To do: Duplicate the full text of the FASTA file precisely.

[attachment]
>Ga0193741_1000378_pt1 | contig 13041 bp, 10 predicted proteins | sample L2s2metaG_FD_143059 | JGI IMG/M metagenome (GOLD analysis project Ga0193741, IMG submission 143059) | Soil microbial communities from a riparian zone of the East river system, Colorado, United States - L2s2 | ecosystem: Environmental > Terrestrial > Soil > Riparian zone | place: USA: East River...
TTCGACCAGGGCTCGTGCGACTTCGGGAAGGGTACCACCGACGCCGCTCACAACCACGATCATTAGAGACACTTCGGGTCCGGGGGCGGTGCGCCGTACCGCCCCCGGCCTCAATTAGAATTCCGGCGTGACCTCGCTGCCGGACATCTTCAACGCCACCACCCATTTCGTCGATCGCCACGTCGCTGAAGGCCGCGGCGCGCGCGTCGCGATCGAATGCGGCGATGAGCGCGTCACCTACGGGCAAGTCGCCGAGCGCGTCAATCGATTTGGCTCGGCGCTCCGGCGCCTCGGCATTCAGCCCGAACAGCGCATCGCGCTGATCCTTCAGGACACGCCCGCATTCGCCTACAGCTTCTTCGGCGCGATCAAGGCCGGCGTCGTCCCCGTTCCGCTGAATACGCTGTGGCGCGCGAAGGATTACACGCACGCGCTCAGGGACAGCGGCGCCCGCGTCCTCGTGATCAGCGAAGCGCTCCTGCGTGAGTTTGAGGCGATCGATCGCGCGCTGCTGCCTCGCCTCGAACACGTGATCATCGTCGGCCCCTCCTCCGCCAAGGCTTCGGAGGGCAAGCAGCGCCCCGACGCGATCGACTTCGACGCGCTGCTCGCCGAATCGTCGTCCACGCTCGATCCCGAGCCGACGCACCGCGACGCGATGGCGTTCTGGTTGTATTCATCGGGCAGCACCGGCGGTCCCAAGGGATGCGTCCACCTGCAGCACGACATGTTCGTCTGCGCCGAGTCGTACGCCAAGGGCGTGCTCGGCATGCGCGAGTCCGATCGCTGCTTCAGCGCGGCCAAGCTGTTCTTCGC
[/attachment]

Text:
>Ga0193741_1000378_pt1 | contig 13041 bp, 10 predicted proteins | sample L2s2metaG_FD_143059 | JGI IMG/M metagenome (GOLD analysis project Ga0193741, IMG submission 143059) | Soil microbial communities from a riparian zone of the East river system, Colorado, United States - L2s2 | ecosystem: Environmental > Terrestrial > Soil > Riparian zone | place: USA: East River...
TTCGACCAGGGCTCGTGCGACTTCGGGAAGGGTACCACCGACGCCGCTCACAACCACGATCATTAGAGACACTTCGGGTCCGGGGGCGGTGCGCCGTACCGCCCCCGGCCTCAATTAGAATTCCGGCGTGACCTCGCTGCCGGACATCTTCAACGCCACCACCCATTTCGTCGATCGCCACGTCGCTGAAGGCCGCGGCGCGCGCGTCGCGATCGAATGCGGCGATGAGCGCGTCACCTACGGGCAAGTCGCCGAGCGCGTCAATCGATTTGGCTCGGCGCTCCGGCGCCTCGGCATTCAGCCCGAACAGCGCATCGCGCTGATCCTTCAGGACACGCCCGCATTCGCCTACAGCTTCTTCGGCGCGATCAAGGCCGGCGTCGTCCCCGTTCCGCTGAATACGCTGTGGCGCGCGAAGGATTACACGCACGCGCTCAGGGACAGCGGCGCCCGCGTCCTCGTGATCAGCGAAGCGCTCCTGCGTGAGTTTGAGGCGATCGATCGCGCGCTGCTGCCTCGCCTCGAACACGTGATCATCGTCGGCCCCTCCTCCGCCAAGGCTTCGGAGGGCAAGCAGCGCCCCGACGCGATCGACTTCGACGCGCTGCTCGCCGAATCGTCGTCCACGCTCGATCCCGAGCCGACGCACCGCGACGCGATGGCGTTCTGGTTGTATTCATCGGGCAGCACCGGCGGTCCCAAGGGATGCGTCCACCTGCAGCACGACATGTTCGTCTGCGCCGAGTCGTACGCCAAGGGCGTGCTCGGCATGCGCGAGTCCGATCGCTGCTTCAGCGCGGCCAAGCTGTTCTTCGC